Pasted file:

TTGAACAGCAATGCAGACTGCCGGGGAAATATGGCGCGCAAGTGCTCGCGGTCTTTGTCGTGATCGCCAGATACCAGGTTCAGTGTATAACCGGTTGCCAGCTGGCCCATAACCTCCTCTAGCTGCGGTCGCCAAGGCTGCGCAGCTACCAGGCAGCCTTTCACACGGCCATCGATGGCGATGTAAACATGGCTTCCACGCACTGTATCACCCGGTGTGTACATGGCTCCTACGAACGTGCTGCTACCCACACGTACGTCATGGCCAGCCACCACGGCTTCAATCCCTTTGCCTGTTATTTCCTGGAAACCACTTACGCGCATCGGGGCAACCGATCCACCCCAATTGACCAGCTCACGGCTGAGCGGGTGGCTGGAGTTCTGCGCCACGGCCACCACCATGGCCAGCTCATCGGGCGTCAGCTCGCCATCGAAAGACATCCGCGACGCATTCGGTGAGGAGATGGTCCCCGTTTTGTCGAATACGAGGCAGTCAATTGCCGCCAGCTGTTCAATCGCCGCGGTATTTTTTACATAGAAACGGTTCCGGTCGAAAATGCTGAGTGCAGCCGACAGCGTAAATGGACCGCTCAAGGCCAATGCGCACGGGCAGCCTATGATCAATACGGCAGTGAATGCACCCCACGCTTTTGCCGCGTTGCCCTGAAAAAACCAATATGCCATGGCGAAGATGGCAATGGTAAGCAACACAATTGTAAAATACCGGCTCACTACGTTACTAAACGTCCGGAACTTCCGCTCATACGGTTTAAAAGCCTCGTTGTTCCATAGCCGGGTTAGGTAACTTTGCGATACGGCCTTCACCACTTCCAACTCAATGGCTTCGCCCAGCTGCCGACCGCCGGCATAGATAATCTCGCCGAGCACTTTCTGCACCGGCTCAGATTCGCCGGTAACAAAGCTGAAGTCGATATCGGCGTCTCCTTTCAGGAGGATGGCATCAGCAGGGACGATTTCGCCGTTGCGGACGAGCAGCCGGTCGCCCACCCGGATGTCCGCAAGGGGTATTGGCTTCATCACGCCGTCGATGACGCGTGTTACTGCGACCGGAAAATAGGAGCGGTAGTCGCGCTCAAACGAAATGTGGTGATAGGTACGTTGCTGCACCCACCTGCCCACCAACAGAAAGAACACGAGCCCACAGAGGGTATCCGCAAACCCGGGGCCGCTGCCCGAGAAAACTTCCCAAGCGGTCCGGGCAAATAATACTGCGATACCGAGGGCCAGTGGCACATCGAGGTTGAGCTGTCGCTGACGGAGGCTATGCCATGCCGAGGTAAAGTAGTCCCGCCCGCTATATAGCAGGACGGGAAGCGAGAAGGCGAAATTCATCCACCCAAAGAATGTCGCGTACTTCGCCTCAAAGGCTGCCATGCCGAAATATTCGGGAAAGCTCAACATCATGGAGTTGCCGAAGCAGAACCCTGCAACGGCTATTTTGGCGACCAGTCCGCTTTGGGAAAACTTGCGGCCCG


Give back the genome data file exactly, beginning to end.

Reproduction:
TTGAACAGCAATGCAGACTGCCGGGGAAATATGGCGCGCAAGTGCTCGCGGTCTTTGTCGTGATCGCCAGATACCAGGTTCAGTGTATAACCGGTTGCCAGCTGGCCCATAACCTCCTCTAGCTGCGGTCGCCAAGGCTGCGCAGCTACCAGGCAGCCTTTCACACGGCCATCGATGGCGATGTAAACATGGCTTCCACGCACTGTATCACCCGGTGTGTACATGGCTCCTACGAACGTGCTGCTACCCACACGTACGTCATGGCCAGCCACCACGGCTTCAATCCCTTTGCCTGTTATTTCCTGGAAACCACTTACGCGCATCGGGGCAACCGATCCACCCCAATTGACCAGCTCACGGCTGAGCGGGTGGCTGGAGTTCTGCGCCACGGCCACCACCATGGCCAGCTCATCGGGCGTCAGCTCGCCATCGAAAGACATCCGCGACGCATTCGGTGAGGAGATGGTCCCCGTTTTGTCGAATACGAGGCAGTCAATTGCCGCCAGCTGTTCAATCGCCGCGGTATTTTTTACATAGAAACGGTTCCGGTCGAAAATGCTGAGTGCAGCCGACAGCGTAAATGGACCGCTCAAGGCCAATGCGCACGGGCAGCCTATGATCAATACGGCAGTGAATGCACCCCACGCTTTTGCCGCGTTGCCCTGAAAAAACCAATATGCCATGGCGAAGATGGCAATGGTAAGCAACACAATTGTAAAATACCGGCTCACTACGTTACTAAACGTCCGGAACTTCCGCTCATACGGTTTAAAAGCCTCGTTGTTCCATAGCCGGGTTAGGTAACTTTGCGATACGGCCTTCACCACTTCCAACTCAATGGCTTCGCCCAGCTGCCGACCGCCGGCATAGATAATCTCGCCGAGCACTTTCTGCACCGGCTCAGATTCGCCGGTAACAAAGCTGAAGTCGATATCGGCGTCTCCTTTCAGGAGGATGGCATCAGCAGGGACGATTTCGCCGTTGCGGACGAGCAGCCGGTCGCCCACCCGGATGTCCGCAAGGGGTATTGGCTTCATCACGCCGTCGATGACGCGTGTTACTGCGACCGGAAAATAGGAGCGGTAGTCGCGCTCAAACGAAATGTGGTGATAGGTACGTTGCTGCACCCACCTGCCCACCAACAGAAAGAACACGAGCCCACAGAGGGTATCCGCAAACCCGGGGCCGCTGCCCGAGAAAACTTCCCAAGCGGTCCGGGCAAATAATACTGCGATACCGAGGGCCAGTGGCACATCGAGGTTGAGCTGTCGCTGACGGAGGCTATGCCATGCCGAGGTAAAGTAGTCCCGCCCGCTATATAGCAGGACGGGAAGCGAGAAGGCGAAATTCATCCACCCAAAGAATGTCGCGTACTTCGCCTCAAAGGCTGCCATGCCGAAATATTCGGGAAAGCTCAACATCATGGAGTTGCCGAAGCAGAACCCTGCAACGGCTATTTTGGCGACCAGTCCGCTTTGGGAAAACTTGCGGCCCG